Thursday, October 6, 2011

Third Branch or Third Wheel?

The first Monday in October marks the day that the Supreme Court starts their session for the year. By June they will have rendered their decisions. The Supreme Court symbolizes the importance that the justice system holds in American society. Justice is revered by Americans around the world with the recent acquittal and release of Amanda Knox getting hurrahs from Americans and the media. It was just a few weeks ago that two Americans were released by Iran after having been accused of espionage but never given a trial. Punishing people without due process is outrageous to most Americans.

The framers of the Constitution intended the three branches of government to be a “checks and balances” system. The judicial branch oversees the court system of the U.S. Unlike a criminal court, the Supreme Court rules whether something is constitutional or unconstitutional. It is suppsed to be equal in stature to the legislative branch (which make laws) and the Executive branch (which makes laws official and then sees to their implementation).

What happens, though, when two of the branches of government undermine the third?

There are 95 judicial vacancies in the U.S. Federal Court system. Only 45 nominations have been approved by the 112th Congress (about 1/3rd). Of the 95 vacancies, the Executive Branch has only nominated 56 to fill them. So even if they were all magically approved, there would continue to be at least a 5% gap. The length which it takes a nominee to be approved is the longest in history: 78 days for consensus candidates. (It was 28 days under Bush #43).

Even more than the bickering and delays over filling the judiciary with qualified personnel, the foundation of the purpose of the judiciary is now in jeopardy. The Fifth Amendment of the U.S. Constitution states: “No person shall be held to answer for a capital, or otherwise infamous crime, unless on a presentment or indictment of a Grand Jury … nor be deprived of life, liberty, or property, without due process of law …”

U.S-born cleric Anwar al-Awlaki was killed last week in an air strike in Yemen by a joint CIA-U.S. military operation.  This follows other targeted killings and the high profile assassination of Osama bin-Laden May 1.

None of the targets are people that I’d want to hang out with or probably even know. The hate they spew forth is repugnant and the crimes that they are accused of committing are as base as humanity knows. They are due every right under Due Process as anybody else before punishment is inflicted.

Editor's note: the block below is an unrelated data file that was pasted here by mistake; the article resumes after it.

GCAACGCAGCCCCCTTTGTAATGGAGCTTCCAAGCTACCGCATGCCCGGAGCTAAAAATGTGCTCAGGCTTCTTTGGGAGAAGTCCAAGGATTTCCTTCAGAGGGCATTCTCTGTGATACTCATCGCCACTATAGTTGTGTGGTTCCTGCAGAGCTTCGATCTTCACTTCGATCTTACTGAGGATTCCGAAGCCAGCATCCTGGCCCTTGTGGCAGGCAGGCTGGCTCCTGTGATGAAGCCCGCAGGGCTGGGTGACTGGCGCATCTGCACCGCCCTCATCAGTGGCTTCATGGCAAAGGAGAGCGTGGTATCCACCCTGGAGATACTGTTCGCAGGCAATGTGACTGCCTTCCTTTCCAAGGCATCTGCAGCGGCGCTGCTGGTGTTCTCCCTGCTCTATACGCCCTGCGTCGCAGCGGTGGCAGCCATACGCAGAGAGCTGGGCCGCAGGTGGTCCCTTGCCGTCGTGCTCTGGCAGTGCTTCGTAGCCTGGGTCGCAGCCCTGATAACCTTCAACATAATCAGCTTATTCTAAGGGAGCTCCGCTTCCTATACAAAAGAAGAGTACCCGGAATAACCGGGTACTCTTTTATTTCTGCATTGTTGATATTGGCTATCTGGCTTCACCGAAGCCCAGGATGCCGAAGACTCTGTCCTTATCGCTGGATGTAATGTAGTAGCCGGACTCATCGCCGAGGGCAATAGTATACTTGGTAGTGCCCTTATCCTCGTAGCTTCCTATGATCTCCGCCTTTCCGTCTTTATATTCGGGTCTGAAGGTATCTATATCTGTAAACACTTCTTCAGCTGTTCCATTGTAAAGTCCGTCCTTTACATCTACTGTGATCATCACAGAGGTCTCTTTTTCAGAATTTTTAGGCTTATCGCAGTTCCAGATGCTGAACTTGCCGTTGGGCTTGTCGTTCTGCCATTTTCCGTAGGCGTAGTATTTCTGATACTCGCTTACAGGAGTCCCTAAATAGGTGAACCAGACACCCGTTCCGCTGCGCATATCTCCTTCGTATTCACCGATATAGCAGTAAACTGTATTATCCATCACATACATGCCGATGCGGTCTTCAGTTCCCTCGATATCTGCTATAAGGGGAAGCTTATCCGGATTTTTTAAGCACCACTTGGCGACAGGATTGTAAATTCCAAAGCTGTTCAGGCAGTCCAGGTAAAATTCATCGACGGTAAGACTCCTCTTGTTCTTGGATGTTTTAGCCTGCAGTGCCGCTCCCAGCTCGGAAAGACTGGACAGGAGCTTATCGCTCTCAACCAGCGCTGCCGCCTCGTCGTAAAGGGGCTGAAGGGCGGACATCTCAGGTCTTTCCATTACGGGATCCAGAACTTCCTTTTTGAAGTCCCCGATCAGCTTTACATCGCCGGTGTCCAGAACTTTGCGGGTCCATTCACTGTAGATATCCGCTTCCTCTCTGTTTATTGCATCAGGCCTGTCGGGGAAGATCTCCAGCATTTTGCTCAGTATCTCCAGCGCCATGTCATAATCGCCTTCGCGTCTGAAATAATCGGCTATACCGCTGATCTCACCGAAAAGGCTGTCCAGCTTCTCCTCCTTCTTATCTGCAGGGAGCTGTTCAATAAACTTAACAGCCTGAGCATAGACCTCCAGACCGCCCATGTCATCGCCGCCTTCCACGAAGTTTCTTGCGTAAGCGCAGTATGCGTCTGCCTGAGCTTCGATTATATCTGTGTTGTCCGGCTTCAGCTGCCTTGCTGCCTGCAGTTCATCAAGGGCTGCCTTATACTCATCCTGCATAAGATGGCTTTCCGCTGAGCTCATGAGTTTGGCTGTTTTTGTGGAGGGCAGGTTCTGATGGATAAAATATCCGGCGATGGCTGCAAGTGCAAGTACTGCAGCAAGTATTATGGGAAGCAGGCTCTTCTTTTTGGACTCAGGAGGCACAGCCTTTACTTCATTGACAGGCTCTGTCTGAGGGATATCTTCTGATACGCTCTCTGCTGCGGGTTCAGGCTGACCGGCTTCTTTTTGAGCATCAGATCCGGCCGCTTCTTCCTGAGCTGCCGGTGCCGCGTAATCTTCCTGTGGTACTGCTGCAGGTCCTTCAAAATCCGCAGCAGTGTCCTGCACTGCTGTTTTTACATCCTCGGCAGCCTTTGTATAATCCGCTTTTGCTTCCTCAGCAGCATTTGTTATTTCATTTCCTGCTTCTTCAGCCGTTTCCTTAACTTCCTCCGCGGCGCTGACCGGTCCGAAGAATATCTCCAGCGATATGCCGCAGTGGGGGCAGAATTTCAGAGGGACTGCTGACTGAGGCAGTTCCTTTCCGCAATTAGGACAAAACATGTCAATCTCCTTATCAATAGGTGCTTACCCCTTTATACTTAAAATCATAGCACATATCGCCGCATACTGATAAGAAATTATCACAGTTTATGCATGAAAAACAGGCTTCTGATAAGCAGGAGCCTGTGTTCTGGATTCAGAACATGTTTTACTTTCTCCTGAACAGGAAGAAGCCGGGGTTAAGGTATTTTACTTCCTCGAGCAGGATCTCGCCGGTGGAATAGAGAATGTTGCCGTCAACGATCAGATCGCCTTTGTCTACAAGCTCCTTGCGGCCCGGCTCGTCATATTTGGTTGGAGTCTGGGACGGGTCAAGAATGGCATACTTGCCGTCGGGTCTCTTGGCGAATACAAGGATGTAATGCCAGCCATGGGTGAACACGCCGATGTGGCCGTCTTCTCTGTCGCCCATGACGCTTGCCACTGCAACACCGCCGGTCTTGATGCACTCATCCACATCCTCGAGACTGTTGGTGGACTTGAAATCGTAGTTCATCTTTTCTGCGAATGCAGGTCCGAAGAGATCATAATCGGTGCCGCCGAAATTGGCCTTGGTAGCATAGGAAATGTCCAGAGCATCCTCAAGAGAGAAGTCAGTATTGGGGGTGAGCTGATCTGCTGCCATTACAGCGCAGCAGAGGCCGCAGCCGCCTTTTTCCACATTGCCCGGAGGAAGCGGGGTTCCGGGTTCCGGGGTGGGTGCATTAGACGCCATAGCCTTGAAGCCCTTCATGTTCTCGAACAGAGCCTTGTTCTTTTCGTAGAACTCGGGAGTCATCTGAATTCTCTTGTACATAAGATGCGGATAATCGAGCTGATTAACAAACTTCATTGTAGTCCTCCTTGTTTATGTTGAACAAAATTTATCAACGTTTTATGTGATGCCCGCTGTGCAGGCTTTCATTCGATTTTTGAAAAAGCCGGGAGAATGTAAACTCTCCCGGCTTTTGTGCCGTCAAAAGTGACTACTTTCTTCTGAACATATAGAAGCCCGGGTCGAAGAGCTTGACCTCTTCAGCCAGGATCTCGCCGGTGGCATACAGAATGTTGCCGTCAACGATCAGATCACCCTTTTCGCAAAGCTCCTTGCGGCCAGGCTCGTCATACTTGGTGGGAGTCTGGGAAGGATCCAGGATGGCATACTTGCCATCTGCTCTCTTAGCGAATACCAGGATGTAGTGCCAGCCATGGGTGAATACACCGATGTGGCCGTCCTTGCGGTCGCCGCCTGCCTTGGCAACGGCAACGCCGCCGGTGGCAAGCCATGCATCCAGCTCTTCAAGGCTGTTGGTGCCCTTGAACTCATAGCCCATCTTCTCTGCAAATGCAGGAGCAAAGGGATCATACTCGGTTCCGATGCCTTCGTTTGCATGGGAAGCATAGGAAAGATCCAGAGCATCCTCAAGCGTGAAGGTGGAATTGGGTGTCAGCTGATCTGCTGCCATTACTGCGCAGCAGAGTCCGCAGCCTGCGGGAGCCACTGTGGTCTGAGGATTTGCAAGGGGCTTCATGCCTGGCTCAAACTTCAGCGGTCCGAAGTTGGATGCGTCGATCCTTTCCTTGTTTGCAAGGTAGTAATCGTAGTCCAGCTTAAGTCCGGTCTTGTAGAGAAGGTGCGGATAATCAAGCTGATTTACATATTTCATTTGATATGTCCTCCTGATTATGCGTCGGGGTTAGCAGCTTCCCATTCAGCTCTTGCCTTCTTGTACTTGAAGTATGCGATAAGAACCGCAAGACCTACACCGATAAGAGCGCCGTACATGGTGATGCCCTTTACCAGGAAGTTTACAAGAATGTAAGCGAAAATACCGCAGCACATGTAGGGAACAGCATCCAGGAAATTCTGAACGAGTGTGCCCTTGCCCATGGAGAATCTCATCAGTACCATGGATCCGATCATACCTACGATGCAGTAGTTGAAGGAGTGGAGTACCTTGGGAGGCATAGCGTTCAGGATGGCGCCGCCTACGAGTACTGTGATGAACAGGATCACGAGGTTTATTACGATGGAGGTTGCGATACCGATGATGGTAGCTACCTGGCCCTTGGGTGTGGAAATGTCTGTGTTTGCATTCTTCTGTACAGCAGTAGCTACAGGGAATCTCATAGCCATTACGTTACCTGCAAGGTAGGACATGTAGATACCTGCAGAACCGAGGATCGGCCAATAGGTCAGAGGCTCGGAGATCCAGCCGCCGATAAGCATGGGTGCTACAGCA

Wait. No way. We’re at war so we can kill them with impunity. The Fifth Amendment specifically carves out an exception! “…except in cases arising in the land or naval forces, or in the Militia, when in actual service in time of War or public danger…”

The U.S. is not at war. Under that pesky Constitution, Congress must declare war, but it hasn’t. It’s relatively easy: go into session and vote. Majority rules. Done deal. That hasn’t happened since World War II. OK, so we’re not at war. But these guys are terrorists. Evil personified. They are a public danger!



Drug dealers push their poison on today’s youth. They take over parts of our cities and run them like their own fiefdom. Congress and many Presidents have called it a Drug War. The Government has spent trillions trying to win that war. Why not just shoot the dealers and be done with it? It’d clean up the streets, keep the prison population low, reduce drug use…an all around win-win. Drug Dealers are clearly a public danger.

11 Muslim students got up and disrupted a speech by an Israeli Ambassador.  Instead of stripping the First Amendment guarantee of freedom of speech and freedom of assembly that got 10 of them sentenced to probation and community service, why not just kill them? Disrupting an important person’s speech is dangerous and puts the public at risk! (Following this logic, let’s do the same to those nutty Tea Party people…and those crazy Socialists.)

Silly? Extreme? Perhaps. The point is that under the U.S. Constitution it is not up to one person to decide whether another person lives or dies, no matter what they say or do. That’s our history. That’s our pride. That’s what defines and distinguishes America from other countries, and other democracies.

The beauty of a country based on the Rule of Law is that there is  a system of punishment based on rules of evidence. It’s laborious. It’s messy. It doesn’t always work the way the public wants (OJ? Casey Anthony? Gore v Bush?). But it’s the system we’ve got and it worked pretty well for the last couple of centuries.

The U.S. killings of individuals is the most significant constitutional issue of our time. Where is the Supreme Court on all of this? Nobody has brought forth a case that allows them to weigh in. Sure there’s plenty of case law supporting that military action is fine during times of declared war, but what in times of undeclared but defacto war? Is that a distinction without a difference?

Just last week a man in Massachusetts was found testing out a drone to attack within the U.S.  He was arrested. Not sure why he wasn’t just gunned down right then and there. By some miracle he is getting his day in court. Maybe the justice system isn't quiet the third wheel yet.

 

1 comment:

  1. i read that article and im still amazed that one person would be able to cause so much damage !

    http://www.usatoday.com/news/washington/story/2011-09-28/DC-terrorist-plot-drone/50593792/1

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